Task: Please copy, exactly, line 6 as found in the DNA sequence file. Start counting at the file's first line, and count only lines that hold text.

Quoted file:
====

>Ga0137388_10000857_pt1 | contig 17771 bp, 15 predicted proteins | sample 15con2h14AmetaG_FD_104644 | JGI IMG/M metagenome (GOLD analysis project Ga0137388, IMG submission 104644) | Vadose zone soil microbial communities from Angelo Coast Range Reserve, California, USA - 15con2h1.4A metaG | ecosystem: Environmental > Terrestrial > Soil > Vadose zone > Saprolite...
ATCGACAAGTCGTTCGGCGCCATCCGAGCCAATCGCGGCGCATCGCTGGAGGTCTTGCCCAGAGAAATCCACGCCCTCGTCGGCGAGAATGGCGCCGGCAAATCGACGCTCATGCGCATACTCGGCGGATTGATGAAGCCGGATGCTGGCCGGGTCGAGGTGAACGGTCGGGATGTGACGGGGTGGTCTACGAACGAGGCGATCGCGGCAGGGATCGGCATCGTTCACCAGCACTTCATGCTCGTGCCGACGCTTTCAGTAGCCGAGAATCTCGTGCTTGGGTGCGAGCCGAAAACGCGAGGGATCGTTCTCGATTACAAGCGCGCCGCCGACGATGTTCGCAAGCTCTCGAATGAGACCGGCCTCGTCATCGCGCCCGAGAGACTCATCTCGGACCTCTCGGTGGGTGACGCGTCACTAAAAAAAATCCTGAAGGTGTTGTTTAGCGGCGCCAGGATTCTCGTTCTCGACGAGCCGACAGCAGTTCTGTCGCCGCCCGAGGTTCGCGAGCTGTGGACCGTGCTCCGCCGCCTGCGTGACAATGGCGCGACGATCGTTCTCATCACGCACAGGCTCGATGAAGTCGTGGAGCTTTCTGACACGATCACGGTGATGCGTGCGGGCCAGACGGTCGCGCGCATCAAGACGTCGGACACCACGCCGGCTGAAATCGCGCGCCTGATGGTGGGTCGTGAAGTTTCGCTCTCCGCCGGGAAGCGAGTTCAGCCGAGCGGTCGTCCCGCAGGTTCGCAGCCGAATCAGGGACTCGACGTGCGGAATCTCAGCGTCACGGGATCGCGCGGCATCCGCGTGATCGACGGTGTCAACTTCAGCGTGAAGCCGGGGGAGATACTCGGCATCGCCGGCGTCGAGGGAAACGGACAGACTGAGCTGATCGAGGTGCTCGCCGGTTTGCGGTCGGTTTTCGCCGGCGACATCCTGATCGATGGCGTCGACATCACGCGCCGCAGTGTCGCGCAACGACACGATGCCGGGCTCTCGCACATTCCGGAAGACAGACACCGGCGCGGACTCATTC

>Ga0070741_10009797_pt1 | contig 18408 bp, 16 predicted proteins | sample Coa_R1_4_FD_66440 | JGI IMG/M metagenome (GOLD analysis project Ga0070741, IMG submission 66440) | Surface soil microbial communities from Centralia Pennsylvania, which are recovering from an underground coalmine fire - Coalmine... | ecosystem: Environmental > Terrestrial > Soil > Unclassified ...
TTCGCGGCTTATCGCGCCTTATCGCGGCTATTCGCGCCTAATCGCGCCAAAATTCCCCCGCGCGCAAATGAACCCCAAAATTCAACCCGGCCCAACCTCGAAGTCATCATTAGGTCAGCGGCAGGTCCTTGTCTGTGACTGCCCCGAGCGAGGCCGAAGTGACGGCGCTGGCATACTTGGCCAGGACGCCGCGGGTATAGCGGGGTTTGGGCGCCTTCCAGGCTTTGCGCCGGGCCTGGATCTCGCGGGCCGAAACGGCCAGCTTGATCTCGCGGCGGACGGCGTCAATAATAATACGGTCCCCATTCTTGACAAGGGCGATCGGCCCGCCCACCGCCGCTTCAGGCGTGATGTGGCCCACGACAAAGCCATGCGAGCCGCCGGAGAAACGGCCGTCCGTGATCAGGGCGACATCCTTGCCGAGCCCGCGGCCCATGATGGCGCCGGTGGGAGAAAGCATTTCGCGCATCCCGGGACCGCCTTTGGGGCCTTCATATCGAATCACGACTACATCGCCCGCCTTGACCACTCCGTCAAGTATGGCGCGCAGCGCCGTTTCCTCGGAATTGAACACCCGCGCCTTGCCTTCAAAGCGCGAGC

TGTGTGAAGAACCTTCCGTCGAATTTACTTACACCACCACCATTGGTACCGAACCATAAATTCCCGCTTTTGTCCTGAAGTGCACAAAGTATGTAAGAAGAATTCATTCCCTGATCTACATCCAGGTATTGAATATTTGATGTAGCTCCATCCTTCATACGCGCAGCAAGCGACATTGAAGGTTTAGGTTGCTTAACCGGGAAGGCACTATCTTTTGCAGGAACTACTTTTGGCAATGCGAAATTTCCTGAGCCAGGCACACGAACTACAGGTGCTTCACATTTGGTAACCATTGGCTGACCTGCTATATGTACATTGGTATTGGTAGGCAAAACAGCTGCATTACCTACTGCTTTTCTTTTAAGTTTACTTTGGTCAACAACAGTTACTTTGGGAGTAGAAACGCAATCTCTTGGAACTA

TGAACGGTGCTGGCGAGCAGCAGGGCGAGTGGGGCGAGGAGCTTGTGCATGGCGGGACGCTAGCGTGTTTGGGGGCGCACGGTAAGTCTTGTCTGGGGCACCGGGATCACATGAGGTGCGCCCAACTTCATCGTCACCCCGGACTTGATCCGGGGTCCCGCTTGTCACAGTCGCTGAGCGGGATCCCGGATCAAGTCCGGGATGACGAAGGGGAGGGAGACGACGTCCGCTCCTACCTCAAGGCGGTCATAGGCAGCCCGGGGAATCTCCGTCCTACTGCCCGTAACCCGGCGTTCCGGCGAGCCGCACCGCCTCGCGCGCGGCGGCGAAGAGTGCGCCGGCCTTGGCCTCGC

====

TGAACGGTGCTGGCGAGCAGCAGGGCGAGTGGGGCGAGGAGCTTGTGCATGGCGGGACGCTAGCGTGTTTGGGGGCGCACGGTAAGTCTTGTCTGGGGCACCGGGATCACATGAGGTGCGCCCAACTTCATCGTCACCCCGGACTTGATCCGGGGTCCCGCTTGTCACAGTCGCTGAGCGGGATCCCGGATCAAGTCCGGGATGACGAAGGGGAGGGAGACGACGTCCGCTCCTACCTCAAGGCGGTCATAGGCAGCCCGGGGAATCTCCGTCCTACTGCCCGTAACCCGGCGTTCCGGCGAGCCGCACCGCCTCGCGCGCGGCGGCGAAGAGTGCGCCGGCCTTGGCCTCGC